Presentation of Katarina Pirak Sikku's artwork Agálaččat bivttastuvvon sohkagotti ivnniiguin
- Date: –12:00
- Location: Zoom
- Lecturer: Artist Katarina Pirak Sikku and curator Natalie King
- Organiser: The Centre for Gender Research
- Contact person: Katarina Pirak Sikku
- Seminarium, Utställning, Kulturevenemang
The artist Katarina Pirak Sikku presents the artwork Agálaččat bivttastuvvon sohkagotti ivnniiguin at Carolina Rediviva in Uppsala, and meets the curator Natalie King for a conversation.
Artwork title: Agálaččat bivttastuvvon sohkagotti ivnniiguin
Ihkuven aajkan maadtoej klaeriejgujmie gåårveldihkie
Present: Artist Katarina Pirak Sikku and curator Natalie King
Sent from: The Map and Image Unit, Carolina Rediviva, Uppsala
The presentation of Katarina Pirak Sikku's artwork will take place at The Map and Image Unit, Carolina Rediviva, Uppsala, but due to current circumstances, the presentation will be on Zoom. The artwork is in one way, an end to many years of artistic work, based on the deep and difficult traces that racial biology has left in the Sami folk home.
The archive after the Institute for Racial Biology contains 117 photo albums, 49 of which contain photographs of Sami. The album comes from all over Sápmi and is divided by area. In the artwork, each of the 49 albums has been given a special cover, sewn with the utmost care based on the area's costume tradition. The material is cloth, tin wire, beads, ribbon and lace.
All photos in the album are anonymized. Under each photograph there is a number. In this way, the artist wants to give back the story to these black and white photographs. “I've seen you, I know your story,” is what she wants to say. The title Agálaččat bivttastuvvon sohkagotti ivnniiguin can best be described as a creative act in order to highlight and forever wrap and clothe the vulnerable with their own stories and traditions.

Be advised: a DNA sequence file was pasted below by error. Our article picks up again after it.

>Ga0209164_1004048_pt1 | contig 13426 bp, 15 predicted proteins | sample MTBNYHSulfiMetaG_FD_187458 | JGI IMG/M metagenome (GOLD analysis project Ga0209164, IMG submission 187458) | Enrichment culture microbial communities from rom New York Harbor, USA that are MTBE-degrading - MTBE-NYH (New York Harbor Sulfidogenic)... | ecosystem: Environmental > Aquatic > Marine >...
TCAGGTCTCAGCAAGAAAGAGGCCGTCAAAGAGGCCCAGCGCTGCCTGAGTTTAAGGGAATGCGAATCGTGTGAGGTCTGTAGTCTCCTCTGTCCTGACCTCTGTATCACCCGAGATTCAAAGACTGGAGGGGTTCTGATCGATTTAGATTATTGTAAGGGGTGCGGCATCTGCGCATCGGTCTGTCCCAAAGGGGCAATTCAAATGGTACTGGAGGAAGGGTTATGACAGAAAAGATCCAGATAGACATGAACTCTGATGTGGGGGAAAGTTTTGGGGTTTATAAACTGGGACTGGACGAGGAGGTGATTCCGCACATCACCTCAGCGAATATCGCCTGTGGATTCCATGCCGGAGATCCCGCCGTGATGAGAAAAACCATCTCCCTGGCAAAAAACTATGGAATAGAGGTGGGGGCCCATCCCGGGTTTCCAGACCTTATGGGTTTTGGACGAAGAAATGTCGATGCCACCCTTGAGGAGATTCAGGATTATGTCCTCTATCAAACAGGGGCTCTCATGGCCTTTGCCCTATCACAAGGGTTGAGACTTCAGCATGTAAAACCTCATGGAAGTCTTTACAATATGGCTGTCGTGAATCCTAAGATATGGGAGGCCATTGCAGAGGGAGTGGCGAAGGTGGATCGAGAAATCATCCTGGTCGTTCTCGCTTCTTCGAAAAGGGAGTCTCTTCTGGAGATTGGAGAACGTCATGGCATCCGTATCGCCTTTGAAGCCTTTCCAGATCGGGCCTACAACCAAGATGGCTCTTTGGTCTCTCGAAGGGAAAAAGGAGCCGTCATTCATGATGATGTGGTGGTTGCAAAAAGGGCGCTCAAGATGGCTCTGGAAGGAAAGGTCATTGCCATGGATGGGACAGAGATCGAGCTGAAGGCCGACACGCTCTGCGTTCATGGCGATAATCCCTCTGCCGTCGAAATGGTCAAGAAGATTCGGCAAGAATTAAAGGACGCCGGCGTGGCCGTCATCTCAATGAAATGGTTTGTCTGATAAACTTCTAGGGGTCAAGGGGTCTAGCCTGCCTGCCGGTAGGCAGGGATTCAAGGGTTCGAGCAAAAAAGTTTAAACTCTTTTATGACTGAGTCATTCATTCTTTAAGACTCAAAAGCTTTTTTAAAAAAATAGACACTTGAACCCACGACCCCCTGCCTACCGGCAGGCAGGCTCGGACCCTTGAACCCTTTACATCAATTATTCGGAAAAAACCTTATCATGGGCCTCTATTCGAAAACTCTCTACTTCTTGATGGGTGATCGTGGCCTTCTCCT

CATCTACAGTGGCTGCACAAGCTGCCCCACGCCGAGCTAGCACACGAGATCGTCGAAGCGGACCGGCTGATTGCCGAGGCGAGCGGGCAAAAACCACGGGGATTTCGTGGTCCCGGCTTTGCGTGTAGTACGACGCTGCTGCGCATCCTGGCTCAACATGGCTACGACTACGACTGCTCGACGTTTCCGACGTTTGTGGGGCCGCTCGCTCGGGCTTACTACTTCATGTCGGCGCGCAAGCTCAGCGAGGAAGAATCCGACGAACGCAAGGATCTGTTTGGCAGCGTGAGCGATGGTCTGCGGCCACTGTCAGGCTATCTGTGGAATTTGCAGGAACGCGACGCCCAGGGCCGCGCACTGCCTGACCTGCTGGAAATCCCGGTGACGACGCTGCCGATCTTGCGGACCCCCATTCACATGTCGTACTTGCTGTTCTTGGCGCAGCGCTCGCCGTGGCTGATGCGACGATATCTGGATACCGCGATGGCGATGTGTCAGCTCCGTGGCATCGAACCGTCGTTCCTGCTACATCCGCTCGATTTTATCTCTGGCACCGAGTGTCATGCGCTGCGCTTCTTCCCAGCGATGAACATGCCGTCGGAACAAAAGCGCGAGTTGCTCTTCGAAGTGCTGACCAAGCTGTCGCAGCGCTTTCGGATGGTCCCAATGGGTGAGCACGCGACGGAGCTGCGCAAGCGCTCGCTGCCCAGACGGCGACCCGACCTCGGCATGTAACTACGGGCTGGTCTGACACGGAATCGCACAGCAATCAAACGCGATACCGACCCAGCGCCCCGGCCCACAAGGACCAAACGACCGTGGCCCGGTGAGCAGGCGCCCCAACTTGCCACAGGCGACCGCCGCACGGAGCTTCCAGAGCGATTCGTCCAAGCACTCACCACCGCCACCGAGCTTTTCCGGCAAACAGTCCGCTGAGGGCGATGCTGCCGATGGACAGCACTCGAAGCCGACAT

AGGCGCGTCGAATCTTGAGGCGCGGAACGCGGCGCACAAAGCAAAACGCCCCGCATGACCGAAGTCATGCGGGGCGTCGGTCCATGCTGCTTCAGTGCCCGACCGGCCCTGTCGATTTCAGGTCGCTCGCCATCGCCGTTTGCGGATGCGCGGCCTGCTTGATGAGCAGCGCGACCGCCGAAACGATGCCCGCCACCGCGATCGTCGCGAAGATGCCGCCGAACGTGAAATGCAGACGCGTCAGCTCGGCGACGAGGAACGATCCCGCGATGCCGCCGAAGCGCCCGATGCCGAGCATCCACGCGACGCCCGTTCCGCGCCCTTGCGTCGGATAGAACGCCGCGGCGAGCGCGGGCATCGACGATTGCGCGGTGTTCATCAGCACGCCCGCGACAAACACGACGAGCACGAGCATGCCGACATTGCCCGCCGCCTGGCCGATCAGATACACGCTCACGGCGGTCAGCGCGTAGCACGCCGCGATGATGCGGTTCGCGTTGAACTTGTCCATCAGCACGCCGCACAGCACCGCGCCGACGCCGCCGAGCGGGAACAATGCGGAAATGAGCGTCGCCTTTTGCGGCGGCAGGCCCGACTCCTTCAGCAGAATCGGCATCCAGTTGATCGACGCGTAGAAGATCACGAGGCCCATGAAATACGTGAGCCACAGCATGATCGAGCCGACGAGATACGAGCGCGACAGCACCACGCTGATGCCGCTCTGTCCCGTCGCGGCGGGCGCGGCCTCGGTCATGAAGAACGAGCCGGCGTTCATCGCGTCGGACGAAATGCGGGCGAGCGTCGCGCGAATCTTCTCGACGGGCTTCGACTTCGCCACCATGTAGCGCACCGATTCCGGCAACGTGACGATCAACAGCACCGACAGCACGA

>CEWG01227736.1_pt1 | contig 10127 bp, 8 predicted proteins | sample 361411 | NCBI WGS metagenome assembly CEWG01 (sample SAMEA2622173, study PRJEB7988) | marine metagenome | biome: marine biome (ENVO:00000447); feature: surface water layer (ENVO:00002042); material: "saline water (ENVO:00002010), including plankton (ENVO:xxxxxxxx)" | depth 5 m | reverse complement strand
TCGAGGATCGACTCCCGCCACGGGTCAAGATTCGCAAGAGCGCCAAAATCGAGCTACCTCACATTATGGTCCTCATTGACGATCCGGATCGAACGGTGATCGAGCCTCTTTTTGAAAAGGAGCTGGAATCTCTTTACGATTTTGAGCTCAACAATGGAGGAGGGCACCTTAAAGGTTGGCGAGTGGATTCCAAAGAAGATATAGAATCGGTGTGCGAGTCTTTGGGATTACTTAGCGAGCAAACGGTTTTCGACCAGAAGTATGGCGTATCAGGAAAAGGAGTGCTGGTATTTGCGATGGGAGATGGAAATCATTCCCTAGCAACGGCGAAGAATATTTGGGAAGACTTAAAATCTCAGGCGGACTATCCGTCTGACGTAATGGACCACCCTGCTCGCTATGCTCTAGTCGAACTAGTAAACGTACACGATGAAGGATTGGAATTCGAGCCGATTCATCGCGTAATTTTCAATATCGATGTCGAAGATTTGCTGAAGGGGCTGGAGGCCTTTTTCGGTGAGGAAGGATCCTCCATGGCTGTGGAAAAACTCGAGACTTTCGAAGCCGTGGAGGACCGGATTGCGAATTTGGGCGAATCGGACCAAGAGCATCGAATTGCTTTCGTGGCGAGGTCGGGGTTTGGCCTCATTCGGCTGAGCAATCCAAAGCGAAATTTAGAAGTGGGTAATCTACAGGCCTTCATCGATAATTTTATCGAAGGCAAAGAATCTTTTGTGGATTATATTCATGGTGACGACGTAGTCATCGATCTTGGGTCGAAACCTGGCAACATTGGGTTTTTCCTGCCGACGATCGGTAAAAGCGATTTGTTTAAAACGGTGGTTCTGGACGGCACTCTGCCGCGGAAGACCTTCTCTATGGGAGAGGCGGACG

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Katarina Pirak Sikku
Katarina Pirak Sikku lives and works in Jokkmokk. In 2005 she took a Master's degree in Fine Art at the Umeå Academy of the Arts. Already during her education, she asked the question, can grief be inherited? This has led to her long-standing research into race-biological material. In recent years, she has had artistic research grants so she has had the opportunity to work extensively in the extensive archive of the Institute of Racial Biology.
Her photos, drawings, installations and text-based heritage are taken from both her immediate family history and historical facts that have influenced her personal life. Sorrow and pain are emotions that her work evokes, but also humor and a great generosity. She strives to combine reflections about the political and social as well as the private and public areas of experience.
Natalie King is an Australian curator, editor and arts leader. She is an Enterprise Professor of Visual Arts, Victorian College of the Arts, University of Melbourne. She is curator of the Aotearoa New Zealand Pavilion, 59th Venice Biennale 2022 with artist, Yuki Kihara.
In 2017, she was Curator of Tracey Moffatt: My Horizon, Australian Pavilion at the 57th Venice Biennale, accompanied by a publication (ed., Thames & Hudson). Natalie has curated exhibitions for the Singapore Art Museum; the National Museum of Art, Osaka; Tokyo Metropolitan Museum of Photography; National Gallery of Indonesia, Jakarta and the Museum of Contemporary Art, Sydney.
She is widely published in arts media including Flash Art International, Art and Australia and the ABC. She is a Series Editor with Thames & Hudson for Mini Monographs. She is President of the International Association of Art Critics, Australia. In 2018 she was a finalist in the AFR 100 Women of Influence. In the 2020 Queen's Birthday Honours, King was awarded the Medal of the Order of Australia (OAM) for "service to the contemporary visual arts".
Photo of Natalie King by Giulia McGauran and photo of Katarina Katarina Pirak Sikku: private.